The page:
Burr

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Modern Library, 1998 - 697 ページ
A hero of the American Revolution, Aaron Burr (1756-1836) served as vice president under Thomas Jefferson, took the life of Alexander Hamilton in a duel in 1804, and was later tried for treason when Jefferson accused him of plotting to make an empire of his own in the western territories. Told partly by Aaron Burr at the end of his long life and partly by a young journalist in whom Burr confides, this brilliantly imagined memoir, based on fact, is an enormously engaging work of fiction that treats the political intrigues of the new United States as if they were today's headlines.

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ユーザー レビュー  - jonfaith - www.librarything.com

"Although Americans justify their self-interest in moral terms, their true interest is never itself moral. Yet, paradoxically, only Americans - a few, that is- ever try to be moral in politics ... レビュー全文を読む

LibraryThing Review

ユーザー レビュー  - maryreinert - www.librarything.com

I read this after "1876" and had a bit more trouble following it although there were definitely signs of Vidal's great writing. Troubled times for the early founding fathers with very little agreement ... レビュー全文を読む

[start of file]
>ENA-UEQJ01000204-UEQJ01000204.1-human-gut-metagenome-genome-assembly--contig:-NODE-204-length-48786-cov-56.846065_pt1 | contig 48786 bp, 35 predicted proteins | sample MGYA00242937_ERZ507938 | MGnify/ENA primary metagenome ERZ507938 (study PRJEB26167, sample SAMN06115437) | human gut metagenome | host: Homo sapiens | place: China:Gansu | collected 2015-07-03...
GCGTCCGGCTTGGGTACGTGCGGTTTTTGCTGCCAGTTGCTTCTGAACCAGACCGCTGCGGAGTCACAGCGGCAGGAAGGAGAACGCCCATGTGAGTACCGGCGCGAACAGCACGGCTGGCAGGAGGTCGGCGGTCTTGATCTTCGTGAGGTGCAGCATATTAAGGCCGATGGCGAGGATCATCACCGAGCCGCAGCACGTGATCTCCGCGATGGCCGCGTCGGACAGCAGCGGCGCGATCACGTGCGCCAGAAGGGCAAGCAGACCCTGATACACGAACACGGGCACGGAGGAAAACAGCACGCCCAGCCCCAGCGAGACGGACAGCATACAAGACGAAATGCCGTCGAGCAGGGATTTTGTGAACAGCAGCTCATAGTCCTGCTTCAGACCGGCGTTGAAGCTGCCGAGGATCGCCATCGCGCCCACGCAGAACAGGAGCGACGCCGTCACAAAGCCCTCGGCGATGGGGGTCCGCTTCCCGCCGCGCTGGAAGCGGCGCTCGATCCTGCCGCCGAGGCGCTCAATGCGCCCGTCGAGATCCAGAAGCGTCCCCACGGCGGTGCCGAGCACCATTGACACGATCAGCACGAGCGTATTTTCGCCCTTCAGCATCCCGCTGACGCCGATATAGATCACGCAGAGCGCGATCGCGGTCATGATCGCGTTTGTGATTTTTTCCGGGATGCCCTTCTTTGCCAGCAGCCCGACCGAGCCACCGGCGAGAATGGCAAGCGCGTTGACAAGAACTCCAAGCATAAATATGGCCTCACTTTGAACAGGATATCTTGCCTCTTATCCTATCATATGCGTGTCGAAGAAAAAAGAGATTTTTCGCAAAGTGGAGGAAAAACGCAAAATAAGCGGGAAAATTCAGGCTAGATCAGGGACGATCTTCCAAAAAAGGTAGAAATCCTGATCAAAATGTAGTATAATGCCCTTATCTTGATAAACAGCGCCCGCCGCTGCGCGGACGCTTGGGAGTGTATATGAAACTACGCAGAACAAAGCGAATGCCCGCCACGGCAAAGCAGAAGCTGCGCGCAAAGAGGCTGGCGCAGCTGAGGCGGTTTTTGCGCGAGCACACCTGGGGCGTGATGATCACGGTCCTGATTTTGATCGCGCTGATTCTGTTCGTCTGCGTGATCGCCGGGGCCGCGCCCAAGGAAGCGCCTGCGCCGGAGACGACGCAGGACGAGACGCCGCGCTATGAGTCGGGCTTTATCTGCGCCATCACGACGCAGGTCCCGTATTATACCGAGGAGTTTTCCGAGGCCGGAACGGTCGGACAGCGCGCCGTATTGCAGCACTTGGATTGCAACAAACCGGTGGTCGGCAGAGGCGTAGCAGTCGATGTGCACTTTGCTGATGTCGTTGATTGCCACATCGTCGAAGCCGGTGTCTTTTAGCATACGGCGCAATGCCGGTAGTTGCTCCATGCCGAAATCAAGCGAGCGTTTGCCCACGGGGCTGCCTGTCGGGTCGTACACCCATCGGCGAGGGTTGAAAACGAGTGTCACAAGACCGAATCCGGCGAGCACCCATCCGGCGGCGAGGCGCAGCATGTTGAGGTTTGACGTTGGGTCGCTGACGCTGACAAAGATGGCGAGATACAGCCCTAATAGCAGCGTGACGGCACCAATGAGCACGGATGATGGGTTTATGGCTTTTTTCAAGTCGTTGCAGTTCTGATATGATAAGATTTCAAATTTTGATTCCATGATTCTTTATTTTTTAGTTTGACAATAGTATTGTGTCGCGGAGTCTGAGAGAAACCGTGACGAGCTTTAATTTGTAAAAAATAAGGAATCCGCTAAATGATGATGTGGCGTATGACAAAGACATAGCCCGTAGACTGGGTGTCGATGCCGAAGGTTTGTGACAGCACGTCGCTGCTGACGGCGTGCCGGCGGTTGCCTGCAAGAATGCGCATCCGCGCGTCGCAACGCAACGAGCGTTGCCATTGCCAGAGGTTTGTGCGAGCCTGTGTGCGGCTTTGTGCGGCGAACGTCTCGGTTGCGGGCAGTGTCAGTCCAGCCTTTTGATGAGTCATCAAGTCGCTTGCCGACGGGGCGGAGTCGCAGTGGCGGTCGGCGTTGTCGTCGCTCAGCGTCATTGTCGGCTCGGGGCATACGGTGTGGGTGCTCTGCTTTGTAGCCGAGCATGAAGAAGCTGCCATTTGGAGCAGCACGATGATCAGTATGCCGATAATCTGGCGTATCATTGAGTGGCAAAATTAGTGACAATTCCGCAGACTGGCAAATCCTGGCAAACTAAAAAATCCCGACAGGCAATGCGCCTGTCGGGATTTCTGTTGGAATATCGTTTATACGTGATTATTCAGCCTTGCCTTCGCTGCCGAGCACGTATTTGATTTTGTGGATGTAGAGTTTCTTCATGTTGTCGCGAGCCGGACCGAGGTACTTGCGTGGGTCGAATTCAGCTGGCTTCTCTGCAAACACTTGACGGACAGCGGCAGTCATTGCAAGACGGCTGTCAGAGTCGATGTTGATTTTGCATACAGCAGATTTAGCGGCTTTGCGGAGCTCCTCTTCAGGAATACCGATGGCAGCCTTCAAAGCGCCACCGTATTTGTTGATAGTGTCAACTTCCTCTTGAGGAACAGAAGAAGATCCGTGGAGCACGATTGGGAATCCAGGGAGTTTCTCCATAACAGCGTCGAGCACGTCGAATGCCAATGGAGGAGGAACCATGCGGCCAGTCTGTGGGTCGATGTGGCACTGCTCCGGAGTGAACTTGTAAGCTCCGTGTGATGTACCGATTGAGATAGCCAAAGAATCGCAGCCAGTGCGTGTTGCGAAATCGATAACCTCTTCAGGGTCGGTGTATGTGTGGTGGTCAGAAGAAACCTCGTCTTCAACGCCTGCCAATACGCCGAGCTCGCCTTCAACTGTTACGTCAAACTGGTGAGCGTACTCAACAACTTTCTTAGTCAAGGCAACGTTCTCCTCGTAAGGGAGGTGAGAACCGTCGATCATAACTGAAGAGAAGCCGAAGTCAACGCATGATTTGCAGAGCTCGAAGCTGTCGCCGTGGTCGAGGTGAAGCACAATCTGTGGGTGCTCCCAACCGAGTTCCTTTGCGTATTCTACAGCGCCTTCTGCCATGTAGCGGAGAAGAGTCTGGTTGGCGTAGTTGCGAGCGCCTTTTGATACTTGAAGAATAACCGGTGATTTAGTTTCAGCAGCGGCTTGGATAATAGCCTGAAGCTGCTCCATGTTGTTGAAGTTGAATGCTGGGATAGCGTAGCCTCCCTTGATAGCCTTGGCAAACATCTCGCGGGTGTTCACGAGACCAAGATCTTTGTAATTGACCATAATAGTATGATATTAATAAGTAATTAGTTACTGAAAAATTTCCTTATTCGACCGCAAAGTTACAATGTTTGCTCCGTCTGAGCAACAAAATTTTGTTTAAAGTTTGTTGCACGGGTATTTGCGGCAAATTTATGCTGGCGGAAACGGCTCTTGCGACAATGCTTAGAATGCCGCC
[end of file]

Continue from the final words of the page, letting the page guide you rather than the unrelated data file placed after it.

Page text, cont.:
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著者について (1998)

Gore Vidal was born Eugene Luther Gore Vidal Jr. on October 3, 1925 at the U.S. Military Academy at West Point, New York. He did not go to college but attended St. Albans School in Washington and graduated from Phillips Exeter Academy in New Hampshire in 1943. He enlisted in the Army, where he became first mate on a freight supply ship in the Aleutian Islands. His first novel, Williwaw, was published in 1946 when he was twenty-one years old and working as an associate editor at the publishing company E. P. Dutton. The City and the Pillar was about a handsome, athletic young Virginia man who gradually discovers that he is homosexual, which caused controversy in the publishing world. The New York Times refused to advertise the novel and gave a negative review of it and future novels. He had such trouble getting subsequent novels reviewed that he turned to writing mysteries under the pseudonym Edgar Box and then gave up novel-writing altogether for a time. Once he moved to Hollywood, he wrote television dramas, screenplays, and plays. His films included I Accuse, Suddenly Last Summer with Tennessee Williams, Is Paris Burning? with Francis Ford Coppola, and Ben-Hur. His most successful play was The Best Man, which he also adapted into a film. He started writing novels again in the 1960's including Julian, Washington, D.C., Myra Breckenridge, Burr, Myron, 1876, Lincoln, Hollywood, Live From Golgotha: The Gospel According to Gore Vidal, and The Golden Age. He also published two collections of essays entitled The Second American Revolution, which won the National Book Critics Circle Award for criticism in 1982 and United States: Essays 1952-1992. In 2009, he received the National Book Awards lifetime achievement award. He died from complications of pneumonia on July 31, 2012 at the age of 86.

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